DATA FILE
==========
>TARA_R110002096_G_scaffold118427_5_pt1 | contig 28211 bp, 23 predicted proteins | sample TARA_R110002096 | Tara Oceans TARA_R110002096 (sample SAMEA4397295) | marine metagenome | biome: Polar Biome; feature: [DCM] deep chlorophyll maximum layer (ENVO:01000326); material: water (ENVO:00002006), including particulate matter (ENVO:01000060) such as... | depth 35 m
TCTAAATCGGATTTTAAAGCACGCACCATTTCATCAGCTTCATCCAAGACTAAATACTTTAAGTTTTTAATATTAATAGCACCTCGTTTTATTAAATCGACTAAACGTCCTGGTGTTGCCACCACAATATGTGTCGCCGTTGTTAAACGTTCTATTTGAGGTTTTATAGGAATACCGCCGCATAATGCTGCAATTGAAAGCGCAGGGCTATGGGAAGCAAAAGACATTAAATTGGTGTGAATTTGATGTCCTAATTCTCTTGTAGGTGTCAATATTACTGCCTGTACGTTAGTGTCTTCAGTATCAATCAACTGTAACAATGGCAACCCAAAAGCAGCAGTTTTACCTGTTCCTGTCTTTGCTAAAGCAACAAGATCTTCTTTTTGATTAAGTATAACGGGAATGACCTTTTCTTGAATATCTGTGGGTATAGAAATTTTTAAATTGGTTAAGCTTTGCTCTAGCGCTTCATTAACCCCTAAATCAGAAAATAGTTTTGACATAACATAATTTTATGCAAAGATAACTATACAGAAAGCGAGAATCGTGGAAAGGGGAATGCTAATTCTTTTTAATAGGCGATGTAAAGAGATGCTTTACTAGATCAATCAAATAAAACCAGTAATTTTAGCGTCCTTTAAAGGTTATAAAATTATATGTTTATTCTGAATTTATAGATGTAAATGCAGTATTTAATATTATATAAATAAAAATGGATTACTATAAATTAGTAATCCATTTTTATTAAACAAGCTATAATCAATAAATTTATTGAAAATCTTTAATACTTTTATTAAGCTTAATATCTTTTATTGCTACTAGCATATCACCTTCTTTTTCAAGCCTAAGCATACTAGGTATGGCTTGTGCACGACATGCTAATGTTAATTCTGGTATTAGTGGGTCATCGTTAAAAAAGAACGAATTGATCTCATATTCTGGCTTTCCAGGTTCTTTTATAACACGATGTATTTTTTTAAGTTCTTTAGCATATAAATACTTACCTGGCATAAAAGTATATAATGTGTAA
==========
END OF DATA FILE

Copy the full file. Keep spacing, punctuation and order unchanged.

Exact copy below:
>TARA_R110002096_G_scaffold118427_5_pt1 | contig 28211 bp, 23 predicted proteins | sample TARA_R110002096 | Tara Oceans TARA_R110002096 (sample SAMEA4397295) | marine metagenome | biome: Polar Biome; feature: [DCM] deep chlorophyll maximum layer (ENVO:01000326); material: water (ENVO:00002006), including particulate matter (ENVO:01000060) such as... | depth 35 m
TCTAAATCGGATTTTAAAGCACGCACCATTTCATCAGCTTCATCCAAGACTAAATACTTTAAGTTTTTAATATTAATAGCACCTCGTTTTATTAAATCGACTAAACGTCCTGGTGTTGCCACCACAATATGTGTCGCCGTTGTTAAACGTTCTATTTGAGGTTTTATAGGAATACCGCCGCATAATGCTGCAATTGAAAGCGCAGGGCTATGGGAAGCAAAAGACATTAAATTGGTGTGAATTTGATGTCCTAATTCTCTTGTAGGTGTCAATATTACTGCCTGTACGTTAGTGTCTTCAGTATCAATCAACTGTAACAATGGCAACCCAAAAGCAGCAGTTTTACCTGTTCCTGTCTTTGCTAAAGCAACAAGATCTTCTTTTTGATTAAGTATAACGGGAATGACCTTTTCTTGAATATCTGTGGGTATAGAAATTTTTAAATTGGTTAAGCTTTGCTCTAGCGCTTCATTAACCCCTAAATCAGAAAATAGTTTTGACATAACATAATTTTATGCAAAGATAACTATACAGAAAGCGAGAATCGTGGAAAGGGGAATGCTAATTCTTTTTAATAGGCGATGTAAAGAGATGCTTTACTAGATCAATCAAATAAAACCAGTAATTTTAGCGTCCTTTAAAGGTTATAAAATTATATGTTTATTCTGAATTTATAGATGTAAATGCAGTATTTAATATTATATAAATAAAAATGGATTACTATAAATTAGTAATCCATTTTTATTAAACAAGCTATAATCAATAAATTTATTGAAAATCTTTAATACTTTTATTAAGCTTAATATCTTTTATTGCTACTAGCATATCACCTTCTTTTTCAAGCCTAAGCATACTAGGTATGGCTTGTGCACGACATGCTAATGTTAATTCTGGTATTAGTGGGTCATCGTTAAAAAAGAACGAATTGATCTCATATTCTGGCTTTCCAGGTTCTTTTATAACACGATGTATTTTTTTAAGTTCTTTAGCATATAAATACTTACCTGGCATAAAAGTATATAATGTGTAA